There’s a big storm coming. How big? Hard to tell, but definitely a very substantial snow event. This seems to be the time of year when the biggest storms hit this region. About 37 years ago, when a storm began moving into eastern Massachusetts on the afternoon of Feb. 6, 1978, thousands of people were let out of work early to get home before the storm. But traffic was, as usual, heavy and the snow began falling at over an inch per hour. Soon more than 3,000 automobiles and 500 trucks were stranded in rapidly building snowdrifts along Rt. 128 (same as Route 95). Fourteen people died from carbon monoxide poisoning as they huddled in trapped cars.
There are so many incredible scenes that remain clear in my memory from the Blizzard of ’78.
I was smack dab in the middle of it from the beginning as one of the few reporters who could get to the station without a car. I lived just down the street and was able to slog through the snow to the newsroom. I found myself doing myriad live shots across Massachusetts and other parts of New England. I would like to give a special shout out to my colleagues who ran the cameras, the trucks, set our cable and mike lines, kept getting signals when it seemed impossible and worked nonstop under the most dire and difficult conditions. All I had to do was stand in front of the camera or interview people. I recall standing in the middle of the Mass Turnpike, the Southeast Expressway, Rt. 495 and other major arteries doing live shots.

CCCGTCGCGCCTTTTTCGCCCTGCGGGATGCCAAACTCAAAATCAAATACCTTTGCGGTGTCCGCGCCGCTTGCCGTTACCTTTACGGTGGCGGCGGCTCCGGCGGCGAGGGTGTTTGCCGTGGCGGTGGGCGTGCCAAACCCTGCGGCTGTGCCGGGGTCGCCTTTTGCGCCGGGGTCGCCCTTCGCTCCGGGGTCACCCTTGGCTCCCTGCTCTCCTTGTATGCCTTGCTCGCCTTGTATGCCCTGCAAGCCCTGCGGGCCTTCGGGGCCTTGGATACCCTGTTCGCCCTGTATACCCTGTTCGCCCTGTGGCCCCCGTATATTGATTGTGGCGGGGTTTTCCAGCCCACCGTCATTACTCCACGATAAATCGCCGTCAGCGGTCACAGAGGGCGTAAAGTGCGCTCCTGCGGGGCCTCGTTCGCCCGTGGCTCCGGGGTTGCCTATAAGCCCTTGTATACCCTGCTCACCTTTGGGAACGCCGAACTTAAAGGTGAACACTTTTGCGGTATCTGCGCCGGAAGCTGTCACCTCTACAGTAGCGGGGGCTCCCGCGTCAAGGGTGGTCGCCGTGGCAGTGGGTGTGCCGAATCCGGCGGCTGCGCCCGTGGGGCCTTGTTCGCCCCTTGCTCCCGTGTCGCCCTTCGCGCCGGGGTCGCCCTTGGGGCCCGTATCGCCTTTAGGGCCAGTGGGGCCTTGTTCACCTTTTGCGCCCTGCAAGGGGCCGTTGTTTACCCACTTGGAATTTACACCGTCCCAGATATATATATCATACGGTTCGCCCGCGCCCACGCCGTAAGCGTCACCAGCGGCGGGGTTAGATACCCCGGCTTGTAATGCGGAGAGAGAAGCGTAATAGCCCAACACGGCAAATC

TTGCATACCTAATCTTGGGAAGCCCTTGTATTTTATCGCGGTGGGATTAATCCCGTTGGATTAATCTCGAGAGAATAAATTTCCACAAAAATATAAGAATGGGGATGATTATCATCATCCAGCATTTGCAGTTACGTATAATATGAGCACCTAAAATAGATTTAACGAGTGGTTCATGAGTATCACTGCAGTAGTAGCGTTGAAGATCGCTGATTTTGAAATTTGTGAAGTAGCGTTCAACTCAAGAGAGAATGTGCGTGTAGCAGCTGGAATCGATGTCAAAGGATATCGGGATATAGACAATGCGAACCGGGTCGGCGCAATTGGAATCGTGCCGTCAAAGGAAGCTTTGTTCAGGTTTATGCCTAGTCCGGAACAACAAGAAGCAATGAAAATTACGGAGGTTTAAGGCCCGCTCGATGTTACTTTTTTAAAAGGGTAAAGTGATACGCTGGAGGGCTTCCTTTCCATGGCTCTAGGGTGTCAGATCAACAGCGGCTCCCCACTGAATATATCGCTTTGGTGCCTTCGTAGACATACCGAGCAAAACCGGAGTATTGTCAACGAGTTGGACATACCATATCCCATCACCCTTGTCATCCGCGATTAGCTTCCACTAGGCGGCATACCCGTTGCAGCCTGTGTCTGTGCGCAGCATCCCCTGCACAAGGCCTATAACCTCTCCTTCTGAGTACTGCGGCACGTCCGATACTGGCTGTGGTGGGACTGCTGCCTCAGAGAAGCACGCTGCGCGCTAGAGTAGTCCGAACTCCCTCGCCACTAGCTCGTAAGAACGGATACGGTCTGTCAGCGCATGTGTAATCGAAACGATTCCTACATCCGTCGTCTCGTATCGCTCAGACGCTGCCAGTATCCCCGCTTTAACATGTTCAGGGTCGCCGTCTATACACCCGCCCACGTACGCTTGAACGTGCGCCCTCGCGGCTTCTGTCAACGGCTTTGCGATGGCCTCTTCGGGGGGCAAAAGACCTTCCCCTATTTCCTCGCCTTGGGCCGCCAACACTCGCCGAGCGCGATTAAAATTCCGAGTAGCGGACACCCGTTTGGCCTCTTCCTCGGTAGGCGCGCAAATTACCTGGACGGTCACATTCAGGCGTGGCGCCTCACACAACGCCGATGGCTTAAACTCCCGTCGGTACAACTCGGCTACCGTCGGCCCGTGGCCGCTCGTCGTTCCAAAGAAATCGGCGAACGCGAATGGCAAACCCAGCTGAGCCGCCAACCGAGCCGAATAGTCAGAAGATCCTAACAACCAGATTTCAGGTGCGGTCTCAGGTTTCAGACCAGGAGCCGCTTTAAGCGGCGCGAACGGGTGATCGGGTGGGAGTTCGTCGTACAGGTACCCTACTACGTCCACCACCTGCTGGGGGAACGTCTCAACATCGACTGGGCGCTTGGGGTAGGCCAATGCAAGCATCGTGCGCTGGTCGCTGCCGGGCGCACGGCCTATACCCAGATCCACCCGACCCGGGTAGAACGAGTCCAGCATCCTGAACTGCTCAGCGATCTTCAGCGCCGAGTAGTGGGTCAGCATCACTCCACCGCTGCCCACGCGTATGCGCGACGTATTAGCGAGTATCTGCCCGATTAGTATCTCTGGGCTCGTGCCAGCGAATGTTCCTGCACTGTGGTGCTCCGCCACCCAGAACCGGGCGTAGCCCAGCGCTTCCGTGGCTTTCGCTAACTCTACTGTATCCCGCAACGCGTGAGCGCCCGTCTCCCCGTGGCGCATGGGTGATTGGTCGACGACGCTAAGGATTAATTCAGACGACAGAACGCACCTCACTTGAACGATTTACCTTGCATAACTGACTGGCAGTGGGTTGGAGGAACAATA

There was no traffic. There were no people. Abandoned vehicles littered the landscape. It was surreal. Sometimes it felt like Rod Serling was calling the shots. The snow accumulation was beyond impressive. I am or was 5 foot 6 inches. I often had to stand on snow “mountains” to be seen. My creative camera crews used the reverse image to dwarf me (no snickering, please) to show the impressive snow piles. No trickery was needed. Mother Nature did it all.
Downtown Boston looked like something out of the cult movie “The World, The Flesh And The Devil”. The end of the world at hand. No motor traffic, very few people: just snow as high and as far as the eye could see.
Ironically, people who were usually indifferent to each other became friendly and caring. Acts of kindness and compassion were commonplace, at least for a few days. Those of us working in front or back of the camera logged long hours, minimal sleep, lots of coffee, lots of pizza and intermittently laughed and grumbled. There are some behind the scenes stories that will stay there for discretion’s sake.
The Blizzard of ’78 will always be among the top stories in my news biz career. It needs no embellishment. The facts and the pictures tell it all.
One more thing. It needs no hype or hysteria.